According to Ramayana, Ram was born to Suryabanshi King Dashrath and queen Kaushalya on the Nawami or the ninth day in the bright half of the month of Chaita as per the lunar calendar.

And the Nawami in the month of Chaitra every year is observed as Ramnawami by Hindus. Ram is the king of the 61st generation of the Suruyabanshi clan.

Hindus consider Lord Ram as the epitome of the perfect human being and the kind of statecraft that he presided over and the humanitarian values that he practiced is taken as an inspiration for democracy.

The word ‘ramrajya‘ which means the state presided over by Ram, even today symbolizes the ideal state characterized by good governance, rule of law and public welfare that every political system strives towards.

Lord Ram also represents the virtues of patriotism, loyalty and respect to one’s parents, love and compassion, the ruler’s empathy towards the people, simplicity, religiousness, morality, forgiveness and bravery.

Devotion towards Lord Ram and his consort Sita who is taken as the Goddess Laxmi, the goddess of prosperity, is believed to have started during the Aryan civilization since ancient times.

A research carried out by the Maharshi Vedic University found that towns that derive their names from Ram in different countries of the world apart from Nepal and India is over a thousand.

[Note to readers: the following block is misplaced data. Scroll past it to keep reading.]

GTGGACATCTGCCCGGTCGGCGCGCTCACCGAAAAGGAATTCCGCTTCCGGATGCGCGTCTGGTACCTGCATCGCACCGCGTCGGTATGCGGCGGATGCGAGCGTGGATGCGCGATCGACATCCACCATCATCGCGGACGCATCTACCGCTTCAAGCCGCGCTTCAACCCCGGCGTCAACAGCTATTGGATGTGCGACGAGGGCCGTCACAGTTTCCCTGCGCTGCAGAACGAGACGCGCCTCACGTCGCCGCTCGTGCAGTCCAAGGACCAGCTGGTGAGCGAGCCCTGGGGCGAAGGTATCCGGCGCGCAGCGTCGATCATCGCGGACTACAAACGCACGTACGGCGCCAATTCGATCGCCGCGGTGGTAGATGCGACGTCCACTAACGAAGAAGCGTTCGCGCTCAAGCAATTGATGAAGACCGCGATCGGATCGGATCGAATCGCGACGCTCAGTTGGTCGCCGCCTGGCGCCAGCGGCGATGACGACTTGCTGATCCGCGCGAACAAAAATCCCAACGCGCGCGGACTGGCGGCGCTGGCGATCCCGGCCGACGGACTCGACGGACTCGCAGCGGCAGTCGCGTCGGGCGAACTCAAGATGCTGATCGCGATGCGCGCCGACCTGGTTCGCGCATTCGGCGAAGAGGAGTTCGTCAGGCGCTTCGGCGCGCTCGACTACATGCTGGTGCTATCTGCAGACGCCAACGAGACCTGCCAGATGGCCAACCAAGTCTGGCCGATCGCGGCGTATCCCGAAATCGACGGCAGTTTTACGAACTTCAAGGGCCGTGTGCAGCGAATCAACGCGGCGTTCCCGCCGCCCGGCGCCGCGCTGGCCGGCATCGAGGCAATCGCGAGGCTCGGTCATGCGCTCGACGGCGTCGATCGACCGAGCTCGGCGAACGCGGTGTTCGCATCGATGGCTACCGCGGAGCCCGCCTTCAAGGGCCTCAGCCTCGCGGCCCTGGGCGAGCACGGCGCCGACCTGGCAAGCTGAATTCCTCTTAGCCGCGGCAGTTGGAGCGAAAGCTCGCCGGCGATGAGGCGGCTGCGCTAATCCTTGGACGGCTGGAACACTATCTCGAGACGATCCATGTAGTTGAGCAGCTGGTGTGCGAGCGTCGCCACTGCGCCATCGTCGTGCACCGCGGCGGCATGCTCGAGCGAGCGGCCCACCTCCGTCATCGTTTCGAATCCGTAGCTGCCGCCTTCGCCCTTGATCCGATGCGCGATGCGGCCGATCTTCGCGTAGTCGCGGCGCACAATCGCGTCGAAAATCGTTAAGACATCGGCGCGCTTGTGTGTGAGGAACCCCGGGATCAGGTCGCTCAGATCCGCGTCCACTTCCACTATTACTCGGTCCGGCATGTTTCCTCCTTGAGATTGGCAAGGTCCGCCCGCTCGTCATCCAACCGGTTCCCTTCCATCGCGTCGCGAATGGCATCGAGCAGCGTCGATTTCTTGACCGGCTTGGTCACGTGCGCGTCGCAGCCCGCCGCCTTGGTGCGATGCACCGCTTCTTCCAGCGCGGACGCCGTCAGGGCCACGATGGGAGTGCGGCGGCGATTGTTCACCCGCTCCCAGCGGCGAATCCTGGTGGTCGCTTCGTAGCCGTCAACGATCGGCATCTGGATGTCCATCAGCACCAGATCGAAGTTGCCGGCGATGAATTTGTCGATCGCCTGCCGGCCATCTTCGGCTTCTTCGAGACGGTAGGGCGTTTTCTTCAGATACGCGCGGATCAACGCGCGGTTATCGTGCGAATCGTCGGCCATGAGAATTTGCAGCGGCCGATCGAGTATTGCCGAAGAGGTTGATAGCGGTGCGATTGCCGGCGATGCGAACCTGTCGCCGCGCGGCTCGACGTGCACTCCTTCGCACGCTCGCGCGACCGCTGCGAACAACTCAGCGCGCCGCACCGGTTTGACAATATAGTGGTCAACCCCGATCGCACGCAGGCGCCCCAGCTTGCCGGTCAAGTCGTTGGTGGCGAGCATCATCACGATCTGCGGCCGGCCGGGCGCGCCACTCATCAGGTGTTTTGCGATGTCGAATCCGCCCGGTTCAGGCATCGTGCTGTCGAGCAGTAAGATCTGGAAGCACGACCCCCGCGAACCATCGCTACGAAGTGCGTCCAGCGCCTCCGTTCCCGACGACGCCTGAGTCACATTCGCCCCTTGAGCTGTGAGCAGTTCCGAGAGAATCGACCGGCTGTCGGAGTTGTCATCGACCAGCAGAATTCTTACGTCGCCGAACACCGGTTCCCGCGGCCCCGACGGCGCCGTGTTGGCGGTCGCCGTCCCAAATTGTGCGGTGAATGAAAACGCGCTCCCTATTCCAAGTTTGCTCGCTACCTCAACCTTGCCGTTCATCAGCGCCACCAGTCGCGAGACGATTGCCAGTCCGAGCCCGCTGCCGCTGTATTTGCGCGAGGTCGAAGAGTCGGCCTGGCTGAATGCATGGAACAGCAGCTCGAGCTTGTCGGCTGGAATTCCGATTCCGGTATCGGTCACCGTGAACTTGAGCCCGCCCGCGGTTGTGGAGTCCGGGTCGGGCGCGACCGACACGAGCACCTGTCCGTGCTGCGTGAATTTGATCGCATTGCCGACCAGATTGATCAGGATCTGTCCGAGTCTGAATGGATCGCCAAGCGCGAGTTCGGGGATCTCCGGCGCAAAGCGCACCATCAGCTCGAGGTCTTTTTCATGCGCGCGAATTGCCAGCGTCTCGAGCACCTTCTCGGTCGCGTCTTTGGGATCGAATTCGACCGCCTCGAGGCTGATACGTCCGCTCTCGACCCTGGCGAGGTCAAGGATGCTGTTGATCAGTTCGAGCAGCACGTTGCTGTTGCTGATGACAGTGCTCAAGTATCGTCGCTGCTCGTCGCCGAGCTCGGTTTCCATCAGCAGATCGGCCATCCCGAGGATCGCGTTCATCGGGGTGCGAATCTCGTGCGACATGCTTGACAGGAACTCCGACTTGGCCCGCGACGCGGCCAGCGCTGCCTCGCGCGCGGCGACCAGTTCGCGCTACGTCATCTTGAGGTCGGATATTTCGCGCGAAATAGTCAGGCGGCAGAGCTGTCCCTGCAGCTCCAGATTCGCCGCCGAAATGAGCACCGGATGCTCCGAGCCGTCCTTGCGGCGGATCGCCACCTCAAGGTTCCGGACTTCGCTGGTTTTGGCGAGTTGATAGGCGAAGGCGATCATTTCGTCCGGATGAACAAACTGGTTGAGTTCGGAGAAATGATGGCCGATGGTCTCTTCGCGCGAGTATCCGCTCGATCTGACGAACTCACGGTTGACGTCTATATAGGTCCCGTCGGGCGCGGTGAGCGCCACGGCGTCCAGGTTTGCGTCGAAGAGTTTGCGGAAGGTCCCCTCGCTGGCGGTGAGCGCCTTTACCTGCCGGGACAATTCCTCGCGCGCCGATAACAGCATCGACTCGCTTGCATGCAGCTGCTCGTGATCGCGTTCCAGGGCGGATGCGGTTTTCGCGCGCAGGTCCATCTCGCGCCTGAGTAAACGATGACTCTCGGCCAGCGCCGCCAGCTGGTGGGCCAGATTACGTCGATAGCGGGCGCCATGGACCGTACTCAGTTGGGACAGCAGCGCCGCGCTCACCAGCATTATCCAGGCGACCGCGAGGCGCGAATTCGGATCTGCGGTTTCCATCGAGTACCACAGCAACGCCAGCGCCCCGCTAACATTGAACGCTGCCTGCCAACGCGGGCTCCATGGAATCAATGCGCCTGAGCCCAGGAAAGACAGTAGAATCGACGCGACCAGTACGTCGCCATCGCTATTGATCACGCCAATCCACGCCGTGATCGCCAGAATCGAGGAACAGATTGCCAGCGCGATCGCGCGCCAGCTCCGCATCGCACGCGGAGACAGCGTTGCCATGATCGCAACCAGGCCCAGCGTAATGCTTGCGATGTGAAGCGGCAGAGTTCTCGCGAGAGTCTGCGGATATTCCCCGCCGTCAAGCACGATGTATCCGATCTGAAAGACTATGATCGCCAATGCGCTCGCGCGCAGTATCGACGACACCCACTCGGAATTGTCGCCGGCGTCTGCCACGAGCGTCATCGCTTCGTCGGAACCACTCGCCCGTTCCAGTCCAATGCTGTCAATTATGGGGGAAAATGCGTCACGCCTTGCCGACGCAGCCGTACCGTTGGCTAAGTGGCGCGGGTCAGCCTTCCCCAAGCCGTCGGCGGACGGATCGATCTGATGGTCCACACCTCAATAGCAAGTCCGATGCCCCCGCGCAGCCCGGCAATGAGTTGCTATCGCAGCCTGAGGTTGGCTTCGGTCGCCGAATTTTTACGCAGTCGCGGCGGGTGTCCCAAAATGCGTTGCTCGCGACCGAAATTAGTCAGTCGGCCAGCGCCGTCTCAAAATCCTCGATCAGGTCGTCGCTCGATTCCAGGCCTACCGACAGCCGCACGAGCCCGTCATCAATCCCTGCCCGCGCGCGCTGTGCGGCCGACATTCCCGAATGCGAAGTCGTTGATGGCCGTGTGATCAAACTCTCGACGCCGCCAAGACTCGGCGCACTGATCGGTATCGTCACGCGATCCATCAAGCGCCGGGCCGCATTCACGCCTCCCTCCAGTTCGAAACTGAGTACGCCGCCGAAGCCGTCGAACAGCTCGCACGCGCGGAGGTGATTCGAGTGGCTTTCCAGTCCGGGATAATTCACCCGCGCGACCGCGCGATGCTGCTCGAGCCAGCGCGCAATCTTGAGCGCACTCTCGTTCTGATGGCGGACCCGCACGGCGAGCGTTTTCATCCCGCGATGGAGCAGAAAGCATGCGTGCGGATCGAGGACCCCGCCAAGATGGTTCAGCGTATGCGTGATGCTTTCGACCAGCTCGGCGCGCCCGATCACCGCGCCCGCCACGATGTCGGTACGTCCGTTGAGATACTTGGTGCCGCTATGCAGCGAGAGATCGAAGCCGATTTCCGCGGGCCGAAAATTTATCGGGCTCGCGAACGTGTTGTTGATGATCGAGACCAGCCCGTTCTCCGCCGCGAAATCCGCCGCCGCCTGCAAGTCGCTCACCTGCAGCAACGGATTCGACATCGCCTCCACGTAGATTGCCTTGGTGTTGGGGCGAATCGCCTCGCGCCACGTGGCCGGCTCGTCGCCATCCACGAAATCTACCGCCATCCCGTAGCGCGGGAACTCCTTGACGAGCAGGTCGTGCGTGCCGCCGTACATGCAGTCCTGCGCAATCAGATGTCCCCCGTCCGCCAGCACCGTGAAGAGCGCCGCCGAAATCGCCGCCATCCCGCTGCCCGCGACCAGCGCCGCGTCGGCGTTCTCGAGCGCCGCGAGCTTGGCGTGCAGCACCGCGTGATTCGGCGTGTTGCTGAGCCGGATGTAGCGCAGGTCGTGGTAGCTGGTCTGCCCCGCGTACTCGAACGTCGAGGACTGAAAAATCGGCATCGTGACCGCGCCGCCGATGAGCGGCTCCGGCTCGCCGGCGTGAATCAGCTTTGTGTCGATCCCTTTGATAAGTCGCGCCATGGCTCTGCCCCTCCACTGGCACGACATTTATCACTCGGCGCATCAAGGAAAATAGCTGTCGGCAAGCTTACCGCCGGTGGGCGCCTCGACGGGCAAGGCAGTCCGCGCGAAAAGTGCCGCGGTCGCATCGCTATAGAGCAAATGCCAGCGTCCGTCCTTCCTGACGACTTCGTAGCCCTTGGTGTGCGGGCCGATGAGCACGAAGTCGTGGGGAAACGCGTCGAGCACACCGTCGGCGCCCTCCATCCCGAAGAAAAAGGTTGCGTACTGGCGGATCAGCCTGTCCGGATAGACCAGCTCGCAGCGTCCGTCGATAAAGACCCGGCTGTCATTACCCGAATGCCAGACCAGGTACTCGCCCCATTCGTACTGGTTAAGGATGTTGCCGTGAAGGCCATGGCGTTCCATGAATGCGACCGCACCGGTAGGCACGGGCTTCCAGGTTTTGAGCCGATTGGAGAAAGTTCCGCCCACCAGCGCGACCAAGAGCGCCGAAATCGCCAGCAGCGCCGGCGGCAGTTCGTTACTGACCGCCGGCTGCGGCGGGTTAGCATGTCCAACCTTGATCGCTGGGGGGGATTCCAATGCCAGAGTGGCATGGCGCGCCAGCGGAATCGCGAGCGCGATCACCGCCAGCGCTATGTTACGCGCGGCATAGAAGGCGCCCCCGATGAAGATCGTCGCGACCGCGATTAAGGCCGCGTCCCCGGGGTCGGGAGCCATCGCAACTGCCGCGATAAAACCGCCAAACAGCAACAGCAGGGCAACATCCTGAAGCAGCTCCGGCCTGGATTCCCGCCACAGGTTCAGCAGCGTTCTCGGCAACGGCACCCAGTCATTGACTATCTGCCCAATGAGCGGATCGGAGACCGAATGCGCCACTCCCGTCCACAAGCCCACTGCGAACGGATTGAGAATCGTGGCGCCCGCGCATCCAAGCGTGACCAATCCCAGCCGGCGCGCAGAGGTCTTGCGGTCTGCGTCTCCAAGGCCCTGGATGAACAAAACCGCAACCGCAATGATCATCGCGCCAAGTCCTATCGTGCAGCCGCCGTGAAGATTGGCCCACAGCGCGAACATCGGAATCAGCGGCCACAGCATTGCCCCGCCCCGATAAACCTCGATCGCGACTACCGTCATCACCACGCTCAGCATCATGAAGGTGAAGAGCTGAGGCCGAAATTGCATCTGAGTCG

Lord Ram is worshipped in the form of a benefactor and supporter of truth. Mere chanting of the word Ram is believed to give a spiritual feeling. It is also taken to be pious and liberating.

According to scriptures, one who observes a fast on Ramnawami and worships Lord Ram with full devotion is redeemed of the worldly life (with inputs from RSS).

source:, 08 April 2014

Folk music contest in Baglung

April 9, 2014

Rastriya Lok Dohori Geet Prathisthan Rupandehi’ bagged the first prize in the Rastriya Dohori Geet contest organized by Butwal Udyog Banijya Sangh on the occasion of its golden jubilee.

The contest was organized in the theme of ‘Preserving art and culture, and promoting domestic tourism, industry and business’ and the group won a cash prize of Rs 60,000.

Standing second, Jaya Hotel won Rs 40,000 while Him Sagar Rodhi Saanjh and Arjun Furniture both stood third and walked away with Rs 15,000 each as well as certificates, informed Udyog Banijya Sangh’s Chairman Basanta Kumar Shrestha.

The contest, which commenced last Monday and came to an end on Tuesday, saw the participation of 12 teams.

Artists like Yash Kumar, Radhika Hamal, Bishnu Khatri, Shri Krishna Bam Malla and Basanta Thapa among others entertained the audience. More than a dozen singers performed during the entire contest.